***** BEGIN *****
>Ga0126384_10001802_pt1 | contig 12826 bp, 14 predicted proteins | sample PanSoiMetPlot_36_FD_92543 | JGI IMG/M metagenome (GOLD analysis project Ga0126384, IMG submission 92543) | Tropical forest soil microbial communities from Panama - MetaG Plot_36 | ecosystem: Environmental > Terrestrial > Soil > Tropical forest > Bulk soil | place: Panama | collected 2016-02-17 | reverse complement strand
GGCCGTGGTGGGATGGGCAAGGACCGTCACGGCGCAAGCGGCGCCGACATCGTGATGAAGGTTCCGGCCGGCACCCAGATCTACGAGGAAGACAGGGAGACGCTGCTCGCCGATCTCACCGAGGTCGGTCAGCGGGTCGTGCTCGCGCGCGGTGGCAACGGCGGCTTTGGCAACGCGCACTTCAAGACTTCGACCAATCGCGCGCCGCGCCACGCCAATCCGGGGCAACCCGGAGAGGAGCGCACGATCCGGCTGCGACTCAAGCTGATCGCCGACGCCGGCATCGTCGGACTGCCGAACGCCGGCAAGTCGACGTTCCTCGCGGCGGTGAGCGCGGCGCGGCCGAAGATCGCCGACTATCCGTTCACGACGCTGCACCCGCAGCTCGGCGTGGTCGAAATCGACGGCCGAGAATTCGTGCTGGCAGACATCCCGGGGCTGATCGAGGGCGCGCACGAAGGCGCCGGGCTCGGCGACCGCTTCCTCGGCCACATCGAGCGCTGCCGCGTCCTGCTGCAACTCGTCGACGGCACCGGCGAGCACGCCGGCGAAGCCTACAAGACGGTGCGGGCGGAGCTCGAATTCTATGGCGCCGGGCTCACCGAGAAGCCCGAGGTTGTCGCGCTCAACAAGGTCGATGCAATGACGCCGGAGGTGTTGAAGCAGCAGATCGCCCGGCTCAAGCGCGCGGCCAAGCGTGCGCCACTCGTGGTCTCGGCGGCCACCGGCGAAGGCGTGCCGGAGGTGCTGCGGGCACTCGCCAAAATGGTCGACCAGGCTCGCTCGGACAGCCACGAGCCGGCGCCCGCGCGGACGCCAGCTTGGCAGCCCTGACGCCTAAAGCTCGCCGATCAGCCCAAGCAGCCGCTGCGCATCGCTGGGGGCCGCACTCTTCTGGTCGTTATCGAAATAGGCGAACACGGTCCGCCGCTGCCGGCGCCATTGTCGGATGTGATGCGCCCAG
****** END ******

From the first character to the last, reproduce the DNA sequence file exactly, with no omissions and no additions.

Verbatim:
>Ga0126384_10001802_pt1 | contig 12826 bp, 14 predicted proteins | sample PanSoiMetPlot_36_FD_92543 | JGI IMG/M metagenome (GOLD analysis project Ga0126384, IMG submission 92543) | Tropical forest soil microbial communities from Panama - MetaG Plot_36 | ecosystem: Environmental > Terrestrial > Soil > Tropical forest > Bulk soil | place: Panama | collected 2016-02-17 | reverse complement strand
GGCCGTGGTGGGATGGGCAAGGACCGTCACGGCGCAAGCGGCGCCGACATCGTGATGAAGGTTCCGGCCGGCACCCAGATCTACGAGGAAGACAGGGAGACGCTGCTCGCCGATCTCACCGAGGTCGGTCAGCGGGTCGTGCTCGCGCGCGGTGGCAACGGCGGCTTTGGCAACGCGCACTTCAAGACTTCGACCAATCGCGCGCCGCGCCACGCCAATCCGGGGCAACCCGGAGAGGAGCGCACGATCCGGCTGCGACTCAAGCTGATCGCCGACGCCGGCATCGTCGGACTGCCGAACGCCGGCAAGTCGACGTTCCTCGCGGCGGTGAGCGCGGCGCGGCCGAAGATCGCCGACTATCCGTTCACGACGCTGCACCCGCAGCTCGGCGTGGTCGAAATCGACGGCCGAGAATTCGTGCTGGCAGACATCCCGGGGCTGATCGAGGGCGCGCACGAAGGCGCCGGGCTCGGCGACCGCTTCCTCGGCCACATCGAGCGCTGCCGCGTCCTGCTGCAACTCGTCGACGGCACCGGCGAGCACGCCGGCGAAGCCTACAAGACGGTGCGGGCGGAGCTCGAATTCTATGGCGCCGGGCTCACCGAGAAGCCCGAGGTTGTCGCGCTCAACAAGGTCGATGCAATGACGCCGGAGGTGTTGAAGCAGCAGATCGCCCGGCTCAAGCGCGCGGCCAAGCGTGCGCCACTCGTGGTCTCGGCGGCCACCGGCGAAGGCGTGCCGGAGGTGCTGCGGGCACTCGCCAAAATGGTCGACCAGGCTCGCTCGGACAGCCACGAGCCGGCGCCCGCGCGGACGCCAGCTTGGCAGCCCTGACGCCTAAAGCTCGCCGATCAGCCCAAGCAGCCGCTGCGCATCGCTGGGGGCCGCACTCTTCTGGTCGTTATCGAAATAGGCGAACACGGTCCGCCGCTGCCGGCGCCATTGTCGGATGTGATGCGCCCAG